Forum for Science, Industry and Business

Sponsored by:     3M 
Search our Site:

 

Ammonium nitrogen input increases the synthesis of anticarcinogenic compounds in broccoli

26.04.2017

A researcher at the UPV/EHU-University of the Basque Country has studied the properties produced due to feeding with ammonium despite generating less growth than the nitrate

Plants need nitrogen to grow, and intensive agriculture requires the input of nitrogen compounds. However, classical, nitrate-based fertilization is responsible for considerable environmental problems, such as the contamination of surface and underground water due to nitrate leaching, and the emission of greenhouse gases, owing to the effect of the micro-organisms in the soil that use the nitrate and produce nitrous oxide, a significant greenhouse gas.


Ammonium nutrition could increase the concentration of anti-oxidants and anticarcinogens in broccoli.

Credit: Nate Steiner

In order to alleviate these problems, "an attempt is being made to encourage a different type of fertilizer treatment, and one of them is the use of ammonia together with nitrification inhibitors. The inhibitors cause this ammonia to be in the soil for longer and this helps to mitigate nitrate leaching and also nitrous oxide emissions," explained Daniel Marino, researcher in the UPV/EHU's NUMAPS research group, which has conducted this study in collaboration with Dr Pedro Aparicio-Tejo of the UPN/NUP-Public University of Navarre. Yet this source of nitrogen has a special feature: "it can be toxic for plants and lead to reduced growth than when nitrate is used. In our group we are studying the tolerance and sensitivity of different plants to this source of nitrogen". Seeking to go further into this subject, they went on to study the proteome of a model plant, Arabidopsis thaliana. "Without focussing on any protein in particular, we decided to see what differences were displayed by this plant within the synthesised proteins as a whole when ammonium or nitric fertilizers are applied," said Daniel Marino.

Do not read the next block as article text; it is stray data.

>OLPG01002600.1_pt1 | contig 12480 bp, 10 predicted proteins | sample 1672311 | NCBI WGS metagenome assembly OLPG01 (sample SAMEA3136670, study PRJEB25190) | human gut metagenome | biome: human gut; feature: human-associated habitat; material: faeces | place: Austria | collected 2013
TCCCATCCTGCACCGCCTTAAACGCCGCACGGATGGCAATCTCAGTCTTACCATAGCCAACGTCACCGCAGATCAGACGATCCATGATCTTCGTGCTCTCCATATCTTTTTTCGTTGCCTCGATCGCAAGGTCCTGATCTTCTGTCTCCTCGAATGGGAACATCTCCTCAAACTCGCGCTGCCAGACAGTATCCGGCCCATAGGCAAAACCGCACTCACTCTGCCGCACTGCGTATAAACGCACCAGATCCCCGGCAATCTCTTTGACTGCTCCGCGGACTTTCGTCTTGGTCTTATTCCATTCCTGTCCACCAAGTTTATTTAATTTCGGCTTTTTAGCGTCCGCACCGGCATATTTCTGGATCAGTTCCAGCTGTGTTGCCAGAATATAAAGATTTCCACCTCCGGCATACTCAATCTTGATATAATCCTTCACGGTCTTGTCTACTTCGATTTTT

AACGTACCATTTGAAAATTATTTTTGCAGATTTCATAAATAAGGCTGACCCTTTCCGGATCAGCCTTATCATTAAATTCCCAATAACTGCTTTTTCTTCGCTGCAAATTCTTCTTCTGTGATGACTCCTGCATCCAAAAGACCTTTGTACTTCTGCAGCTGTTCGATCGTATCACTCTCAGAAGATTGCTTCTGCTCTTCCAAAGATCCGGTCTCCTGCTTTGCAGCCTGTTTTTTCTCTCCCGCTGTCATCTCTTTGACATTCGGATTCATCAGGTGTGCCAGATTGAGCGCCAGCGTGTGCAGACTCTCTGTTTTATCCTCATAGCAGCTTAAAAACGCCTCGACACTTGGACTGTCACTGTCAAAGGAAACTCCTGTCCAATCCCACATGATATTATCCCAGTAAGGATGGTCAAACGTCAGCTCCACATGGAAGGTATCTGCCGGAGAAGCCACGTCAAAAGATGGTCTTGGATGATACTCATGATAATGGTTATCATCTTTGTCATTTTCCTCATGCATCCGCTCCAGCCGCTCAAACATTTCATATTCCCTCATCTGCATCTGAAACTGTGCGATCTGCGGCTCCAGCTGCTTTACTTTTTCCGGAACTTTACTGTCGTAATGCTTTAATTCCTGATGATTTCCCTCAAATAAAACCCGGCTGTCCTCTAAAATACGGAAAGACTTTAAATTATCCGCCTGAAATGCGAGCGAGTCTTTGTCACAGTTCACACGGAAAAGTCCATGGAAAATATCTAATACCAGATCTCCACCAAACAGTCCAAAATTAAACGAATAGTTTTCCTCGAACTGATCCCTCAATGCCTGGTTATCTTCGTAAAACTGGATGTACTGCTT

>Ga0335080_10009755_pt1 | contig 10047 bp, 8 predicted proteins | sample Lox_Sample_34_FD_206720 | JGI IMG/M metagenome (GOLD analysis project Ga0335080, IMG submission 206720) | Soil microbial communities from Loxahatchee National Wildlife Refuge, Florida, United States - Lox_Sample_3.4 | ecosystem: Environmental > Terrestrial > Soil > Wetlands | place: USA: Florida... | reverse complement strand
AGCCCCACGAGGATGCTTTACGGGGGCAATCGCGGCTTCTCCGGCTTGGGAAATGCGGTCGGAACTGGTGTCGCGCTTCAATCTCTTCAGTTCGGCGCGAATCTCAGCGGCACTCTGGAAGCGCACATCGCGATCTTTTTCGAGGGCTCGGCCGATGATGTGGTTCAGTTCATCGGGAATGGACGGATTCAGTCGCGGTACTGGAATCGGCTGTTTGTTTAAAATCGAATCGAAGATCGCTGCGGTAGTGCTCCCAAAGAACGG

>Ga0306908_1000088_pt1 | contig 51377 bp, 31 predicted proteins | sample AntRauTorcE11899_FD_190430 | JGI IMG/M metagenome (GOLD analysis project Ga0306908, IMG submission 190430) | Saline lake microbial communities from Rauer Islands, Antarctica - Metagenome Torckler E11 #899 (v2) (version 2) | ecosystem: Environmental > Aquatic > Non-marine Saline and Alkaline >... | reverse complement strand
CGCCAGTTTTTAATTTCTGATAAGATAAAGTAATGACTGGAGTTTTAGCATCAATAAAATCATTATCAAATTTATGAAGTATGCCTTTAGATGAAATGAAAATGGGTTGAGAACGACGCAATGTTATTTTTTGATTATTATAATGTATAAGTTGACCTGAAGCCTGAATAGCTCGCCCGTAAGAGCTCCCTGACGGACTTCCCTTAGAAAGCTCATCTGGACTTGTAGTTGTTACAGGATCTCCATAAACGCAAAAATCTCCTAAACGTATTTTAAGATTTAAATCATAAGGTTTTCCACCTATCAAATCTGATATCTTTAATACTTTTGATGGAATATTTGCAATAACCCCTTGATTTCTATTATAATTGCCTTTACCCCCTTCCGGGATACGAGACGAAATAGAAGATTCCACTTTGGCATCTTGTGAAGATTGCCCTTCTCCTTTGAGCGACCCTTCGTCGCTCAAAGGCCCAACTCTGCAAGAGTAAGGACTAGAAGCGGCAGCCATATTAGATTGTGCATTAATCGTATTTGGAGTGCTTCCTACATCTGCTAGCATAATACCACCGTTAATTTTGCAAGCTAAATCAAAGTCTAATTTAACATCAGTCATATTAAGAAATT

The same results in edible plants

When studying the type and quantity of proteins accumulated in the plants with each type of nutrition, "what seemed most interesting to us is that there were some proteins related to the metabolism of glucosinolates which accumulate in a greater quantity in plants receiving an ammonium input," stressed the researcher. In general, glucosinolates have two properties: they are natural insecticides and one of them in particular, glucoraphanin, has anticarcinogenic properties.